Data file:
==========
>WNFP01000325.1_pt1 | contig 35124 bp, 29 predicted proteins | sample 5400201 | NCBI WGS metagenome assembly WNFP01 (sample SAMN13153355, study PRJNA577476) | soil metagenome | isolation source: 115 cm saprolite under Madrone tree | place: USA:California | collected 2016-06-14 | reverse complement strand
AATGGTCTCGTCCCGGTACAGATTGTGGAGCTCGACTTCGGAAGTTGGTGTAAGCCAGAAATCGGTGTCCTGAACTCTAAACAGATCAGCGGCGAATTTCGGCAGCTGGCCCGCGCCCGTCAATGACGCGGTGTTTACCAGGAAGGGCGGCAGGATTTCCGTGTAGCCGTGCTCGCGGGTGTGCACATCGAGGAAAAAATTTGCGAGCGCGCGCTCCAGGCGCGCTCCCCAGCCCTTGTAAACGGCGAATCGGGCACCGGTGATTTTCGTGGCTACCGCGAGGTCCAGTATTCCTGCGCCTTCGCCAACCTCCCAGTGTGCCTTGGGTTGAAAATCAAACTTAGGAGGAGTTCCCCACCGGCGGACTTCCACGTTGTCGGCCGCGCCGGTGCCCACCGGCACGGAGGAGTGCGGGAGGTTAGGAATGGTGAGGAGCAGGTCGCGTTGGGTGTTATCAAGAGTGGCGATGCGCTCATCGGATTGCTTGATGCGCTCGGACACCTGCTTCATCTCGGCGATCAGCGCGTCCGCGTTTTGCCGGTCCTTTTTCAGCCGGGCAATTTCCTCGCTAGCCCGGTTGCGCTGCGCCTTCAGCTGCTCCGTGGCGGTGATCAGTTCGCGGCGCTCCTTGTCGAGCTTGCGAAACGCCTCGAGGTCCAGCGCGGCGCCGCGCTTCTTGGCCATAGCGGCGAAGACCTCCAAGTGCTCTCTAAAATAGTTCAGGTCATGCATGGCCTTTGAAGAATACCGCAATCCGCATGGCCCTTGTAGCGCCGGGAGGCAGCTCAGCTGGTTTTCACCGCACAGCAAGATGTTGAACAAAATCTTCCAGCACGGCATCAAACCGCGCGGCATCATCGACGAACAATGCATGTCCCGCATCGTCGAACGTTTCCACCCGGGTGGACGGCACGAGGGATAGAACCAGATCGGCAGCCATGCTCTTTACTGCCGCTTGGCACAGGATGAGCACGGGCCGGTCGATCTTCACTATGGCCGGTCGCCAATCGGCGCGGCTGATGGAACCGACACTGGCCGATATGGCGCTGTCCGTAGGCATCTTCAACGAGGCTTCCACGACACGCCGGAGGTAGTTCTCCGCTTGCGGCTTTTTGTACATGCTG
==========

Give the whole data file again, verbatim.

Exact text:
>WNFP01000325.1_pt1 | contig 35124 bp, 29 predicted proteins | sample 5400201 | NCBI WGS metagenome assembly WNFP01 (sample SAMN13153355, study PRJNA577476) | soil metagenome | isolation source: 115 cm saprolite under Madrone tree | place: USA:California | collected 2016-06-14 | reverse complement strand
AATGGTCTCGTCCCGGTACAGATTGTGGAGCTCGACTTCGGAAGTTGGTGTAAGCCAGAAATCGGTGTCCTGAACTCTAAACAGATCAGCGGCGAATTTCGGCAGCTGGCCCGCGCCCGTCAATGACGCGGTGTTTACCAGGAAGGGCGGCAGGATTTCCGTGTAGCCGTGCTCGCGGGTGTGCACATCGAGGAAAAAATTTGCGAGCGCGCGCTCCAGGCGCGCTCCCCAGCCCTTGTAAACGGCGAATCGGGCACCGGTGATTTTCGTGGCTACCGCGAGGTCCAGTATTCCTGCGCCTTCGCCAACCTCCCAGTGTGCCTTGGGTTGAAAATCAAACTTAGGAGGAGTTCCCCACCGGCGGACTTCCACGTTGTCGGCCGCGCCGGTGCCCACCGGCACGGAGGAGTGCGGGAGGTTAGGAATGGTGAGGAGCAGGTCGCGTTGGGTGTTATCAAGAGTGGCGATGCGCTCATCGGATTGCTTGATGCGCTCGGACACCTGCTTCATCTCGGCGATCAGCGCGTCCGCGTTTTGCCGGTCCTTTTTCAGCCGGGCAATTTCCTCGCTAGCCCGGTTGCGCTGCGCCTTCAGCTGCTCCGTGGCGGTGATCAGTTCGCGGCGCTCCTTGTCGAGCTTGCGAAACGCCTCGAGGTCCAGCGCGGCGCCGCGCTTCTTGGCCATAGCGGCGAAGACCTCCAAGTGCTCTCTAAAATAGTTCAGGTCATGCATGGCCTTTGAAGAATACCGCAATCCGCATGGCCCTTGTAGCGCCGGGAGGCAGCTCAGCTGGTTTTCACCGCACAGCAAGATGTTGAACAAAATCTTCCAGCACGGCATCAAACCGCGCGGCATCATCGACGAACAATGCATGTCCCGCATCGTCGAACGTTTCCACCCGGGTGGACGGCACGAGGGATAGAACCAGATCGGCAGCCATGCTCTTTACTGCCGCTTGGCACAGGATGAGCACGGGCCGGTCGATCTTCACTATGGCCGGTCGCCAATCGGCGCGGCTGATGGAACCGACACTGGCCGATATGGCGCTGTCCGTAGGCATCTTCAACGAGGCTTCCACGACACGCCGGAGGTAGTTCTCCGCTTGCGGCTTTTTGTACATGCTG